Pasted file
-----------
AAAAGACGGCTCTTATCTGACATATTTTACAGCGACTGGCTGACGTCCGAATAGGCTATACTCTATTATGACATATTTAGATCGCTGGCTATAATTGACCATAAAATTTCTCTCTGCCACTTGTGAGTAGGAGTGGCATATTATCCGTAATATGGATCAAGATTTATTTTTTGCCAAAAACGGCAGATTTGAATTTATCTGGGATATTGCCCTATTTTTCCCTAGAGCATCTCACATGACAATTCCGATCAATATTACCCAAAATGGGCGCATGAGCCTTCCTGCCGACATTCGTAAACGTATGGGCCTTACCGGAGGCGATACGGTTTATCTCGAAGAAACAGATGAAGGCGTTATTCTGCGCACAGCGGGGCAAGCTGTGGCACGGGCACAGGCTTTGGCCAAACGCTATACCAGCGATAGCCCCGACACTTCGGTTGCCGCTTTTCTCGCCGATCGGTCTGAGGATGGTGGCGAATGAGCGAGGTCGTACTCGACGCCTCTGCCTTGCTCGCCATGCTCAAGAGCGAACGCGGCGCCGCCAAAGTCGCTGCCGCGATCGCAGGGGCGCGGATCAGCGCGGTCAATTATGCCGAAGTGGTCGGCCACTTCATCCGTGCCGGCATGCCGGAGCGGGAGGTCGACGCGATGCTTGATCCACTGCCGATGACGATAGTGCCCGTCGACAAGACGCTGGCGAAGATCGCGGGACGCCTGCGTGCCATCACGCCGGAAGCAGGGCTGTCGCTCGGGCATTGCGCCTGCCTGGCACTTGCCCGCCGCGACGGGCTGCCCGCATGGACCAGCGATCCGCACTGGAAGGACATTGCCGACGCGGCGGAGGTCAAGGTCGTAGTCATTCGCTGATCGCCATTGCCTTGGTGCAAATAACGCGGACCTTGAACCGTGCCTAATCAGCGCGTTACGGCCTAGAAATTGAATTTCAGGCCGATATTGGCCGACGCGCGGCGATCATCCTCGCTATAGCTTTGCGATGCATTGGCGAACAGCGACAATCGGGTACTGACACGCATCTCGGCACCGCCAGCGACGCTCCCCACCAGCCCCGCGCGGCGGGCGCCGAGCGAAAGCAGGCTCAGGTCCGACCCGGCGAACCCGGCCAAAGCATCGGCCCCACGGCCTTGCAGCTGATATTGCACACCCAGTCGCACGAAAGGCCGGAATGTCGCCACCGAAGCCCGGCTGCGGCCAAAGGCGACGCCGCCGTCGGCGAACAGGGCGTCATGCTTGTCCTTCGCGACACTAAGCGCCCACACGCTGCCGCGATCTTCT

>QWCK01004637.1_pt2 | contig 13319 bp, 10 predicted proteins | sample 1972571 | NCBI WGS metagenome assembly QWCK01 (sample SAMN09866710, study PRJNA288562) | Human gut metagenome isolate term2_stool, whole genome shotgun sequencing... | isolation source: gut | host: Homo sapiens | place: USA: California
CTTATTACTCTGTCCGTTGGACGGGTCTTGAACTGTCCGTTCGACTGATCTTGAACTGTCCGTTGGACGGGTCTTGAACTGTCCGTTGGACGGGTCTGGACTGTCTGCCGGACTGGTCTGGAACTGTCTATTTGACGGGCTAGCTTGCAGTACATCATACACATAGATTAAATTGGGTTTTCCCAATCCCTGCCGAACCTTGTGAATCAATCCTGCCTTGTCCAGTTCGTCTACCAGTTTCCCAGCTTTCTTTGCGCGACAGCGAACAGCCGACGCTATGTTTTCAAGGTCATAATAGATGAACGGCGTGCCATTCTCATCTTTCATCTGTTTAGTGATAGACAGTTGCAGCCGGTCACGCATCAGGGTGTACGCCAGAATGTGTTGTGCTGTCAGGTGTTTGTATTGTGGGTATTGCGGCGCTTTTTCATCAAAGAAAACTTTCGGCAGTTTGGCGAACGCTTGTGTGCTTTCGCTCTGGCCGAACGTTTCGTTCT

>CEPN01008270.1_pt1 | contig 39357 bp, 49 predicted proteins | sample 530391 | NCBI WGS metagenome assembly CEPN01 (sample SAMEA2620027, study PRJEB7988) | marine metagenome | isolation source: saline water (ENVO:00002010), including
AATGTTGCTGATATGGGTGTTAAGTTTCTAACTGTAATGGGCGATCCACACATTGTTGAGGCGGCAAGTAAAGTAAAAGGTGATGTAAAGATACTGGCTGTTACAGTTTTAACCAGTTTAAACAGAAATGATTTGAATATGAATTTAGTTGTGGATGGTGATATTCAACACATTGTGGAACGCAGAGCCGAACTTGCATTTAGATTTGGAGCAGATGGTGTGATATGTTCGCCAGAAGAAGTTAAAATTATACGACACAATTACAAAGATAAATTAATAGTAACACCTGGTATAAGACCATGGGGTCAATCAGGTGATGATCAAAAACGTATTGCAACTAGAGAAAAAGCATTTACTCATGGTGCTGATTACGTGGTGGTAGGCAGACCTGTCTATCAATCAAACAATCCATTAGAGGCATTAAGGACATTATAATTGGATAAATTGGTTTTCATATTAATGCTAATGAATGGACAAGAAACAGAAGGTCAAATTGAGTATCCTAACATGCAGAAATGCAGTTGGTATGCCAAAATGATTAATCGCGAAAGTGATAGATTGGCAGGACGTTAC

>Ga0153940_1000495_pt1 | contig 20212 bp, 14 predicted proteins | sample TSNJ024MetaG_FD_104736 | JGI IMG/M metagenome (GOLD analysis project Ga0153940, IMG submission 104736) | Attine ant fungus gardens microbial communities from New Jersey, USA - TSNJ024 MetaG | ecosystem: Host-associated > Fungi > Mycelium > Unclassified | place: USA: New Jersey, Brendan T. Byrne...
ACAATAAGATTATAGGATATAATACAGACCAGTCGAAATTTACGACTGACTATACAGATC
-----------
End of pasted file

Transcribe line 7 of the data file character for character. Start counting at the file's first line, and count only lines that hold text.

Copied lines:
ACAATAAGATTATAGGATATAATACAGACCAGTCGAAATTTACGACTGACTATACAGATC